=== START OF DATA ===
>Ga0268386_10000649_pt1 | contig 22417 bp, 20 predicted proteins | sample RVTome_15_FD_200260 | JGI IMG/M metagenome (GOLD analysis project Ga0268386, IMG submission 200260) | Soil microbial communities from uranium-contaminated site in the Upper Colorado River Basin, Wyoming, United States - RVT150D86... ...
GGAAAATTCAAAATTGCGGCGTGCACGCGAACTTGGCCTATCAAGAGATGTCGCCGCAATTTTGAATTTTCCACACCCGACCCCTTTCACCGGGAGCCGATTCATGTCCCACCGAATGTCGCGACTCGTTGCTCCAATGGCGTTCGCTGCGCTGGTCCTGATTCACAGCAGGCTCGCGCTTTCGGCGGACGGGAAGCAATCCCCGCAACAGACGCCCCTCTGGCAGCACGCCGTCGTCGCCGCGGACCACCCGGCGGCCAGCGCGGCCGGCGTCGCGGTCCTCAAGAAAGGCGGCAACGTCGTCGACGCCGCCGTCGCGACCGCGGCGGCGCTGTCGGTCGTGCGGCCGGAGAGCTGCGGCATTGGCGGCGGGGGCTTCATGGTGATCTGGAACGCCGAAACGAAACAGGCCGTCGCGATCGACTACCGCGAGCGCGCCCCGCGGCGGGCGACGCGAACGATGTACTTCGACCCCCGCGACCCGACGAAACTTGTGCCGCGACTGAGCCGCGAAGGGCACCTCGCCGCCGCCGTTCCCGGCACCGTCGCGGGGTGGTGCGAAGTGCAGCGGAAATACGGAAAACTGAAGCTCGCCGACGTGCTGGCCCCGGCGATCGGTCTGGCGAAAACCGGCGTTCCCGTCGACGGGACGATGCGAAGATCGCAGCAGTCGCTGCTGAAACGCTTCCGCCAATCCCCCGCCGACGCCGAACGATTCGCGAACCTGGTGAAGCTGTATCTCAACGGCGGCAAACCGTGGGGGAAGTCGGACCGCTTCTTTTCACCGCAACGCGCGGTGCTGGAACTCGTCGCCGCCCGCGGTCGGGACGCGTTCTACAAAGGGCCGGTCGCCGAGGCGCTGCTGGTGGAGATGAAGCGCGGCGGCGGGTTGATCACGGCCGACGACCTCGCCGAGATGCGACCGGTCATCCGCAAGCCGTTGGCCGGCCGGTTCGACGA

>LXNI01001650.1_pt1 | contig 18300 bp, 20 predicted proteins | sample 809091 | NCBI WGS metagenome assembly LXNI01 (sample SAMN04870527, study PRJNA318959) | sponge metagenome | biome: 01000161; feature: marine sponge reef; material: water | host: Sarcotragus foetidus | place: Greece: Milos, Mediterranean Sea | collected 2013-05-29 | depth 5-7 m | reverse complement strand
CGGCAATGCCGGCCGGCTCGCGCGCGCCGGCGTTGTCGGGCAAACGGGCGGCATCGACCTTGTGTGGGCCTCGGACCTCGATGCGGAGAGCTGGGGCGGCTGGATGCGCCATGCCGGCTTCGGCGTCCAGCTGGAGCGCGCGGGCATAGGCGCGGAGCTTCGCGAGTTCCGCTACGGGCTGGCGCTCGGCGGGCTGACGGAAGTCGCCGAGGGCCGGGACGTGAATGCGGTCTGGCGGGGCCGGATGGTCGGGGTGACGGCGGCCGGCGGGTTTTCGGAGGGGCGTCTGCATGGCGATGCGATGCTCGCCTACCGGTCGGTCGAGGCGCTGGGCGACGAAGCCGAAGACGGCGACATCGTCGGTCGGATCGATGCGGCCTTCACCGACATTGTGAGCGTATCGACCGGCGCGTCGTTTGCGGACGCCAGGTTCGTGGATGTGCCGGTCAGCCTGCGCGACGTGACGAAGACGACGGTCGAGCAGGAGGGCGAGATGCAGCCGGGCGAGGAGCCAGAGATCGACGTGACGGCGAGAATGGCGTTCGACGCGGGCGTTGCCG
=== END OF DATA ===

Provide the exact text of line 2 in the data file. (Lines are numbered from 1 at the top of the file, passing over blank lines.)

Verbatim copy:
GGAAAATTCAAAATTGCGGCGTGCACGCGAACTTGGCCTATCAAGAGATGTCGCCGCAATTTTGAATTTTCCACACCCGACCCCTTTCACCGGGAGCCGATTCATGTCCCACCGAATGTCGCGACTCGTTGCTCCAATGGCGTTCGCTGCGCTGGTCCTGATTCACAGCAGGCTCGCGCTTTCGGCGGACGGGAAGCAATCCCCGCAACAGACGCCCCTCTGGCAGCACGCCGTCGTCGCCGCGGACCACCCGGCGGCCAGCGCGGCCGGCGTCGCGGTCCTCAAGAAAGGCGGCAACGTCGTCGACGCCGCCGTCGCGACCGCGGCGGCGCTGTCGGTCGTGCGGCCGGAGAGCTGCGGCATTGGCGGCGGGGGCTTCATGGTGATCTGGAACGCCGAAACGAAACAGGCCGTCGCGATCGACTACCGCGAGCGCGCCCCGCGGCGGGCGACGCGAACGATGTACTTCGACCCCCGCGACCCGACGAAACTTGTGCCGCGACTGAGCCGCGAAGGGCACCTCGCCGCCGCCGTTCCCGGCACCGTCGCGGGGTGGTGCGAAGTGCAGCGGAAATACGGAAAACTGAAGCTCGCCGACGTGCTGGCCCCGGCGATCGGTCTGGCGAAAACCGGCGTTCCCGTCGACGGGACGATGCGAAGATCGCAGCAGTCGCTGCTGAAACGCTTCCGCCAATCCCCCGCCGACGCCGAACGATTCGCGAACCTGGTGAAGCTGTATCTCAACGGCGGCAAACCGTGGGGGAAGTCGGACCGCTTCTTTTCACCGCAACGCGCGGTGCTGGAACTCGTCGCCGCCCGCGGTCGGGACGCGTTCTACAAAGGGCCGGTCGCCGAGGCGCTGCTGGTGGAGATGAAGCGCGGCGGCGGGTTGATCACGGCCGACGACCTCGCCGAGATGCGACCGGTCATCCGCAAGCCGTTGGCCGGCCGGTTCGACGA